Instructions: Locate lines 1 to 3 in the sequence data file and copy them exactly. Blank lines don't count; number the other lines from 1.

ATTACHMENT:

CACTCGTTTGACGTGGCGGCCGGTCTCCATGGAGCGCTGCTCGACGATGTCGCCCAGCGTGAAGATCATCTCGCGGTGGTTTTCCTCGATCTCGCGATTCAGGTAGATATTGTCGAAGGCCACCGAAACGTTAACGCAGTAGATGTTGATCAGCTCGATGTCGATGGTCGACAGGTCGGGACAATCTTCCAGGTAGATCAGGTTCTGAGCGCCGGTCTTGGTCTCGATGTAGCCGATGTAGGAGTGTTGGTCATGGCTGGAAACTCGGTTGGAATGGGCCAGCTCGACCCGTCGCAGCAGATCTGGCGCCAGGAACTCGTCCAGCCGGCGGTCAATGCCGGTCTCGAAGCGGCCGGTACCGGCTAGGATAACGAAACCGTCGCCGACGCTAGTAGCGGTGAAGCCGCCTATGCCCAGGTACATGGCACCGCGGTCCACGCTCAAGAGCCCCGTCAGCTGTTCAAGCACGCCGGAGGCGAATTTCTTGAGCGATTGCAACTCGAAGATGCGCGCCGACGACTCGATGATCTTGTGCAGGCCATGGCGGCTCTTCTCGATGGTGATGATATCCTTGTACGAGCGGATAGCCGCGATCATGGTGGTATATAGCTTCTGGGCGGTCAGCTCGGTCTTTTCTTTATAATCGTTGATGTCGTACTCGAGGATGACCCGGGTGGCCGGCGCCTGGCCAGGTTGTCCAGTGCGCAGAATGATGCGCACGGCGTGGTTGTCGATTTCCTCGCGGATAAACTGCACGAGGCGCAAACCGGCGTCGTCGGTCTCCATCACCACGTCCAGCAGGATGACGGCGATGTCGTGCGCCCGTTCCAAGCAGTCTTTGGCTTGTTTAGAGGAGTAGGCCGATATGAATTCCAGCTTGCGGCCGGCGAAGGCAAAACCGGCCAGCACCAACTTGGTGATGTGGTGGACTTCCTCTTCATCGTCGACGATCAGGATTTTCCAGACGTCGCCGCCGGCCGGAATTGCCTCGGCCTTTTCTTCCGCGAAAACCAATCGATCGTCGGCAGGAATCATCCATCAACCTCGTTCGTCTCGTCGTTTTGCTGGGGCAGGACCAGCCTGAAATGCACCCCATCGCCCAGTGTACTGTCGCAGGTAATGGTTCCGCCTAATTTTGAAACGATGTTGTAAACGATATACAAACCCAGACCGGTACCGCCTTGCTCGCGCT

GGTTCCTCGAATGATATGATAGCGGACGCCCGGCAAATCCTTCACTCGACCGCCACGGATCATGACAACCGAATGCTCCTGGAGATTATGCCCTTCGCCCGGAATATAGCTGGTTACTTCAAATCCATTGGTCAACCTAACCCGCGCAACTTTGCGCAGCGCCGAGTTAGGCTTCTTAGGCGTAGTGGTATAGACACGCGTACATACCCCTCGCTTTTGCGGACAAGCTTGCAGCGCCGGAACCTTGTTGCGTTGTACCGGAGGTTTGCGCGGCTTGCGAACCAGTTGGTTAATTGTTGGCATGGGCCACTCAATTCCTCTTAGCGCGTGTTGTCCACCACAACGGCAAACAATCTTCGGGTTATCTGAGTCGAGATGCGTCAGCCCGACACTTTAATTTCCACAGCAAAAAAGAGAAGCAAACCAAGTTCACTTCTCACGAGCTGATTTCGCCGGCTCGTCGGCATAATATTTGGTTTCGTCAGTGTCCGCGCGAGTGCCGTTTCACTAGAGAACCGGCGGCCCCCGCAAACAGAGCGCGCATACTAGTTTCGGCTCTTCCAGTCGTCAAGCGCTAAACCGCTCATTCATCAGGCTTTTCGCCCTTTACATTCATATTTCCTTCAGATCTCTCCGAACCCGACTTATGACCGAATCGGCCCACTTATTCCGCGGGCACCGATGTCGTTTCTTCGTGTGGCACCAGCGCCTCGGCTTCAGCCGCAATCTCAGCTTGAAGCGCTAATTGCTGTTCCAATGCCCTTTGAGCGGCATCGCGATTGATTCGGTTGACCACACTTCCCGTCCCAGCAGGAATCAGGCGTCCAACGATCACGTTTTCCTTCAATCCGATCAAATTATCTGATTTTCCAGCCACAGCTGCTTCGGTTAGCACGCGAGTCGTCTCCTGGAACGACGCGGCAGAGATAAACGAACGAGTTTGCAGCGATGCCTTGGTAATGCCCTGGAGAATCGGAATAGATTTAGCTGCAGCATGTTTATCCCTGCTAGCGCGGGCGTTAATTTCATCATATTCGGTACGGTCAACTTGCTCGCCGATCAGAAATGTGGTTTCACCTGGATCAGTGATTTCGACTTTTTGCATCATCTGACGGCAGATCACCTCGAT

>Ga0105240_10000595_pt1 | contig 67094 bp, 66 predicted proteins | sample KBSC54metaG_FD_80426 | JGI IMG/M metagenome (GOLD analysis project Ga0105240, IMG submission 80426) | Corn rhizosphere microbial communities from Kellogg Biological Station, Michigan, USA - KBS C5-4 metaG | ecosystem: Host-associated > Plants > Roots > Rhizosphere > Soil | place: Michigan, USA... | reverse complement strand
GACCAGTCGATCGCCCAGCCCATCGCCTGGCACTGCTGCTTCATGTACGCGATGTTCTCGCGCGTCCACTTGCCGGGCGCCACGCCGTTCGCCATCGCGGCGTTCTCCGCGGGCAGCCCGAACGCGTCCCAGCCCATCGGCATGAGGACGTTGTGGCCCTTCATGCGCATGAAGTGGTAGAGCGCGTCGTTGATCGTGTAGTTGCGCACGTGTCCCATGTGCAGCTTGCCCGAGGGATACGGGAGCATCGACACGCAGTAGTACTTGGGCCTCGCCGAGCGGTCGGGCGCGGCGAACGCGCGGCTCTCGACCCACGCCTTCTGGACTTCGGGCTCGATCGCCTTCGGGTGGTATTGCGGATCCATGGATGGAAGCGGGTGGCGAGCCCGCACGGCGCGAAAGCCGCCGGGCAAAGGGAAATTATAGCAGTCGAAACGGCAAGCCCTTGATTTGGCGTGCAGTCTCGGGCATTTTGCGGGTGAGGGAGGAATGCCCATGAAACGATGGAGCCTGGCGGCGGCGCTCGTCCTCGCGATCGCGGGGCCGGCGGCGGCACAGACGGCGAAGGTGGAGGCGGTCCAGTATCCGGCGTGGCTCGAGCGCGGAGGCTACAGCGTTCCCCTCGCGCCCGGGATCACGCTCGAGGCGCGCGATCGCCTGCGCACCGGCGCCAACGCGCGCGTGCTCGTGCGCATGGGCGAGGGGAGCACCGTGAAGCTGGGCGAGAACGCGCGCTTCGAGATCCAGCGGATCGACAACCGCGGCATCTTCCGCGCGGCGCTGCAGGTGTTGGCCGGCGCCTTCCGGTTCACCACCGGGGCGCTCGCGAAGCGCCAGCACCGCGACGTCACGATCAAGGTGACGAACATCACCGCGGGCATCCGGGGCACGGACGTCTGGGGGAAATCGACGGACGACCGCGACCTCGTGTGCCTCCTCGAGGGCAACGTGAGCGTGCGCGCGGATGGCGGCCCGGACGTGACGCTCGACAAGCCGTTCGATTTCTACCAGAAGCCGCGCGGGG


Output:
CACTCGTTTGACGTGGCGGCCGGTCTCCATGGAGCGCTGCTCGACGATGTCGCCCAGCGTGAAGATCATCTCGCGGTGGTTTTCCTCGATCTCGCGATTCAGGTAGATATTGTCGAAGGCCACCGAAACGTTAACGCAGTAGATGTTGATCAGCTCGATGTCGATGGTCGACAGGTCGGGACAATCTTCCAGGTAGATCAGGTTCTGAGCGCCGGTCTTGGTCTCGATGTAGCCGATGTAGGAGTGTTGGTCATGGCTGGAAACTCGGTTGGAATGGGCCAGCTCGACCCGTCGCAGCAGATCTGGCGCCAGGAACTCGTCCAGCCGGCGGTCAATGCCGGTCTCGAAGCGGCCGGTACCGGCTAGGATAACGAAACCGTCGCCGACGCTAGTAGCGGTGAAGCCGCCTATGCCCAGGTACATGGCACCGCGGTCCACGCTCAAGAGCCCCGTCAGCTGTTCAAGCACGCCGGAGGCGAATTTCTTGAGCGATTGCAACTCGAAGATGCGCGCCGACGACTCGATGATCTTGTGCAGGCCATGGCGGCTCTTCTCGATGGTGATGATATCCTTGTACGAGCGGATAGCCGCGATCATGGTGGTATATAGCTTCTGGGCGGTCAGCTCGGTCTTTTCTTTATAATCGTTGATGTCGTACTCGAGGATGACCCGGGTGGCCGGCGCCTGGCCAGGTTGTCCAGTGCGCAGAATGATGCGCACGGCGTGGTTGTCGATTTCCTCGCGGATAAACTGCACGAGGCGCAAACCGGCGTCGTCGGTCTCCATCACCACGTCCAGCAGGATGACGGCGATGTCGTGCGCCCGTTCCAAGCAGTCTTTGGCTTGTTTAGAGGAGTAGGCCGATATGAATTCCAGCTTGCGGCCGGCGAAGGCAAAACCGGCCAGCACCAACTTGGTGATGTGGTGGACTTCCTCTTCATCGTCGACGATCAGGATTTTCCAGACGTCGCCGCCGGCCGGAATTGCCTCGGCCTTTTCTTCCGCGAAAACCAATCGATCGTCGGCAGGAATCATCCATCAACCTCGTTCGTCTCGTCGTTTTGCTGGGGCAGGACCAGCCTGAAATGCACCCCATCGCCCAGTGTACTGTCGCAGGTAATGGTTCCGCCTAATTTTGAAACGATGTTGTAAACGATATACAAACCCAGACCGGTACCGCCTTGCTCGCGCT

GGTTCCTCGAATGATATGATAGCGGACGCCCGGCAAATCCTTCACTCGACCGCCACGGATCATGACAACCGAATGCTCCTGGAGATTATGCCCTTCGCCCGGAATATAGCTGGTTACTTCAAATCCATTGGTCAACCTAACCCGCGCAACTTTGCGCAGCGCCGAGTTAGGCTTCTTAGGCGTAGTGGTATAGACACGCGTACATACCCCTCGCTTTTGCGGACAAGCTTGCAGCGCCGGAACCTTGTTGCGTTGTACCGGAGGTTTGCGCGGCTTGCGAACCAGTTGGTTAATTGTTGGCATGGGCCACTCAATTCCTCTTAGCGCGTGTTGTCCACCACAACGGCAAACAATCTTCGGGTTATCTGAGTCGAGATGCGTCAGCCCGACACTTTAATTTCCACAGCAAAAAAGAGAAGCAAACCAAGTTCACTTCTCACGAGCTGATTTCGCCGGCTCGTCGGCATAATATTTGGTTTCGTCAGTGTCCGCGCGAGTGCCGTTTCACTAGAGAACCGGCGGCCCCCGCAAACAGAGCGCGCATACTAGTTTCGGCTCTTCCAGTCGTCAAGCGCTAAACCGCTCATTCATCAGGCTTTTCGCCCTTTACATTCATATTTCCTTCAGATCTCTCCGAACCCGACTTATGACCGAATCGGCCCACTTATTCCGCGGGCACCGATGTCGTTTCTTCGTGTGGCACCAGCGCCTCGGCTTCAGCCGCAATCTCAGCTTGAAGCGCTAATTGCTGTTCCAATGCCCTTTGAGCGGCATCGCGATTGATTCGGTTGACCACACTTCCCGTCCCAGCAGGAATCAGGCGTCCAACGATCACGTTTTCCTTCAATCCGATCAAATTATCTGATTTTCCAGCCACAGCTGCTTCGGTTAGCACGCGAGTCGTCTCCTGGAACGACGCGGCAGAGATAAACGAACGAGTTTGCAGCGATGCCTTGGTAATGCCCTGGAGAATCGGAATAGATTTAGCTGCAGCATGTTTATCCCTGCTAGCGCGGGCGTTAATTTCATCATATTCGGTACGGTCAACTTGCTCGCCGATCAGAAATGTGGTTTCACCTGGATCAGTGATTTCGACTTTTTGCATCATCTGACGGCAGATCACCTCGAT

>Ga0105240_10000595_pt1 | contig 67094 bp, 66 predicted proteins | sample KBSC54metaG_FD_80426 | JGI IMG/M metagenome (GOLD analysis project Ga0105240, IMG submission 80426) | Corn rhizosphere microbial communities from Kellogg Biological Station, Michigan, USA - KBS C5-4 metaG | ecosystem: Host-associated > Plants > Roots > Rhizosphere > Soil | place: Michigan, USA... | reverse complement strand